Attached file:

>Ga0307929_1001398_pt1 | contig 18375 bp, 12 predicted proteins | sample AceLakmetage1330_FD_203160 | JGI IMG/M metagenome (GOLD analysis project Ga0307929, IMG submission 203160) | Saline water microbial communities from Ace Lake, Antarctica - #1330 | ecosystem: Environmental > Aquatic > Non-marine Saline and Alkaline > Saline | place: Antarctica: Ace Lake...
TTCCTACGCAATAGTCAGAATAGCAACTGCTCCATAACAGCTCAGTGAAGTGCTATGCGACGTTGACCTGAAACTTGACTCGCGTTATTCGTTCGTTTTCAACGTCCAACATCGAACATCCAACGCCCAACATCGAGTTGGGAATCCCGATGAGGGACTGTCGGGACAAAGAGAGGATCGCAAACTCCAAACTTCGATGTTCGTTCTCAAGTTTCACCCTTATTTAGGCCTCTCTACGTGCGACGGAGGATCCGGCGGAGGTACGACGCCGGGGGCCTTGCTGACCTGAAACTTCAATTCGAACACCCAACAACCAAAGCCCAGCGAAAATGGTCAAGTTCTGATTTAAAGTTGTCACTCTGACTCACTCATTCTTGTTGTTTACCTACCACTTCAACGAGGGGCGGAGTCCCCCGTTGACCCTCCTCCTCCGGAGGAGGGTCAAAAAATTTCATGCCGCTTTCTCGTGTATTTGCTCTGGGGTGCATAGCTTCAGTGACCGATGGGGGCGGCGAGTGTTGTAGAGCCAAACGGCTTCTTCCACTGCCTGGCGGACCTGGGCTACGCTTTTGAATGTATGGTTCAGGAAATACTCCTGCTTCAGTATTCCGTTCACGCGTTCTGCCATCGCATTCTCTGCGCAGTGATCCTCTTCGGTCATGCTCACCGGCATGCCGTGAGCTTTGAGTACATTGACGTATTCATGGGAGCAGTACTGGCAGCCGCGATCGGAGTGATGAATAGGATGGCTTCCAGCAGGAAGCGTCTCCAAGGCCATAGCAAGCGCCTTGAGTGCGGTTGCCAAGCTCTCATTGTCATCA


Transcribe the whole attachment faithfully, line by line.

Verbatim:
>Ga0307929_1001398_pt1 | contig 18375 bp, 12 predicted proteins | sample AceLakmetage1330_FD_203160 | JGI IMG/M metagenome (GOLD analysis project Ga0307929, IMG submission 203160) | Saline water microbial communities from Ace Lake, Antarctica - #1330 | ecosystem: Environmental > Aquatic > Non-marine Saline and Alkaline > Saline | place: Antarctica: Ace Lake...
TTCCTACGCAATAGTCAGAATAGCAACTGCTCCATAACAGCTCAGTGAAGTGCTATGCGACGTTGACCTGAAACTTGACTCGCGTTATTCGTTCGTTTTCAACGTCCAACATCGAACATCCAACGCCCAACATCGAGTTGGGAATCCCGATGAGGGACTGTCGGGACAAAGAGAGGATCGCAAACTCCAAACTTCGATGTTCGTTCTCAAGTTTCACCCTTATTTAGGCCTCTCTACGTGCGACGGAGGATCCGGCGGAGGTACGACGCCGGGGGCCTTGCTGACCTGAAACTTCAATTCGAACACCCAACAACCAAAGCCCAGCGAAAATGGTCAAGTTCTGATTTAAAGTTGTCACTCTGACTCACTCATTCTTGTTGTTTACCTACCACTTCAACGAGGGGCGGAGTCCCCCGTTGACCCTCCTCCTCCGGAGGAGGGTCAAAAAATTTCATGCCGCTTTCTCGTGTATTTGCTCTGGGGTGCATAGCTTCAGTGACCGATGGGGGCGGCGAGTGTTGTAGAGCCAAACGGCTTCTTCCACTGCCTGGCGGACCTGGGCTACGCTTTTGAATGTATGGTTCAGGAAATACTCCTGCTTCAGTATTCCGTTCACGCGTTCTGCCATCGCATTCTCTGCGCAGTGATCCTCTTCGGTCATGCTCACCGGCATGCCGTGAGCTTTGAGTACATTGACGTATTCATGGGAGCAGTACTGGCAGCCGCGATCGGAGTGATGAATAGGATGGCTTCCAGCAGGAAGCGTCTCCAAGGCCATAGCAAGCGCCTTGAGTGCGGTTGCCAAGCTCTCATTGTCATCA